We moved to Campania for the other white wine of the tasting. The region, home to the world-renowned Bay of Naples and the threatening Mount Vesuvius, is bordered on the north by Latium and Molise, to the east by Apulia, to the south by Basilicata, and to the west by the Tyrrhenian Sea. It is also the gateway to Southern Italy. It is said that if the south of Italy has become one of the most exciting wine areas of the world, then Campania is the most exciting part of it.

Campania has a long history of viticulture. When the Greek discovered the region in the 8th Century BC, they called it Enotria or Wineland. Local grapes such as Greco, Grecanico, Grechetto and Aglianico, may have a Greek origin (in fact, maybe not).

The best vineyards are found around the town of Avellino, on the slopes of the Apennine chain where the volcanic soil is rich with minerals and the Mediterranean sun is cooled down by winds coming from the mountains. This region is at the heart of the Campania Apennines and is sometimes called the Switzerland of the South. It is home to Campania's best wines including the red Taurasi, often called the Barolo of the south, and the white Greco di Tufo.

The wine we tasted was a Fiano di Avellino, the third DOCG of the region. The 2003 Feudi Di San Gregorio Fiano di Avellino is made from Fiano, a varietal that the Romains called Apiano because bees (apis in Latin) are attracted by the sweet aromas of the grape. The wine had a bright golden color and an attractive floral nose with fresh pear and apple aromas. It was medium-bodied with smoky and spicy flavors on the palate and quite complex on the finish. It should go well with a Mediterranean fish stew.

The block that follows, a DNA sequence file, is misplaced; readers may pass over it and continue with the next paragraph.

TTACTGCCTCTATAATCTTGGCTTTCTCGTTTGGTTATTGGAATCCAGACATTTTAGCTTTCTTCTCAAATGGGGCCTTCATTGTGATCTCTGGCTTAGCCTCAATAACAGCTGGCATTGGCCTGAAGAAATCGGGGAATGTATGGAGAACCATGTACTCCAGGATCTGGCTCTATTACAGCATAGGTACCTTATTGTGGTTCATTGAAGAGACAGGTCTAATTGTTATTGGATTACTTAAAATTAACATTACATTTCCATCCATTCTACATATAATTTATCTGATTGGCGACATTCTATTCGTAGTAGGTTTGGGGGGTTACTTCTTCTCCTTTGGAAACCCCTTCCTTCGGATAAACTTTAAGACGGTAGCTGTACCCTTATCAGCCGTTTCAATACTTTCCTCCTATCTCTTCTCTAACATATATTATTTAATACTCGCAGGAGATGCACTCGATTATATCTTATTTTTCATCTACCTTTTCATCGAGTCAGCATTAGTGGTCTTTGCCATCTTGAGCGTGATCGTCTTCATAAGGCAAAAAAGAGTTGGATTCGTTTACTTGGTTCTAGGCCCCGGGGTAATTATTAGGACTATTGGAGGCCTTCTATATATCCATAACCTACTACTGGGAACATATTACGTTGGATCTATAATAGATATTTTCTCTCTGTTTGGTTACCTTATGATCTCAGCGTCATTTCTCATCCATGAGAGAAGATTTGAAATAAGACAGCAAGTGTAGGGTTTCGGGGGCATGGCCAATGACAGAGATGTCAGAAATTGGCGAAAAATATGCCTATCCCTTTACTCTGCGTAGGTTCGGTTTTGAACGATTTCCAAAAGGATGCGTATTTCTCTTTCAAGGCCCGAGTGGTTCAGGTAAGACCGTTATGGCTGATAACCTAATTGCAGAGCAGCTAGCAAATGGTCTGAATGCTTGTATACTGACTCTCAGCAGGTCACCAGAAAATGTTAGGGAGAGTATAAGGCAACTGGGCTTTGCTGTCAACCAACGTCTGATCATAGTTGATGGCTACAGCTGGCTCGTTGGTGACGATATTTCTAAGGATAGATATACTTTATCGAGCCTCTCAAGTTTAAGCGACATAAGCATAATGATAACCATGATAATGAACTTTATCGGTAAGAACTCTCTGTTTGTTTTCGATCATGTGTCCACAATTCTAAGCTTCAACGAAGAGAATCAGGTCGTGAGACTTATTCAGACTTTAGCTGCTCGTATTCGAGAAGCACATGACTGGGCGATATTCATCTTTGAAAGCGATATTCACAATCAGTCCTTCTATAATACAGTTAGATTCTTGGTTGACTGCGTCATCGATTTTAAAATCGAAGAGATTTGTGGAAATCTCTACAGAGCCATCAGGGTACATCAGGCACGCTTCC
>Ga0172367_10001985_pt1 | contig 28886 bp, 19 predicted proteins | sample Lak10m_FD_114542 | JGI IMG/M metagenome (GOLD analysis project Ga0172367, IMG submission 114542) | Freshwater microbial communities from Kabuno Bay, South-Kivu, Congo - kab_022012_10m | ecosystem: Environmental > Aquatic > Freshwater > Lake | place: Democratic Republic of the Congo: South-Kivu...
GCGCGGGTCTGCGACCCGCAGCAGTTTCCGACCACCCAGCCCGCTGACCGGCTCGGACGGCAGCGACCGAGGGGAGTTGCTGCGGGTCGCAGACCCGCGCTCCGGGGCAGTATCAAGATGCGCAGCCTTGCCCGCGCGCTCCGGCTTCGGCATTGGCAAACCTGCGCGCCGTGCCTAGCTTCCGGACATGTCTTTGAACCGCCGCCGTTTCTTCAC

Our next wine came from Apulia, the region that is at the heel of the Italian boot. Apulia competes with Sicily for first place as grape producer. For a long time, most of its wines were shipped north to Turin to make Vermouth, or to France to add color and weight to lighter French reds. However, in recent years, production has scaled back and many vintners are now focusing on quality.

The traditional wines of this area are the powerful inky reds made from Primitivo, Negroamaro, and Malvasia Nera. We tasted the 2003 La Corte Solyss Negroamaro made from the Negroamaro grape. In Italian, Negroamaro means black bitter and in fact, I found some bitter cocoa flavors on the finish. The wine had a fresh and fruity nose and tasted peppery on the palate.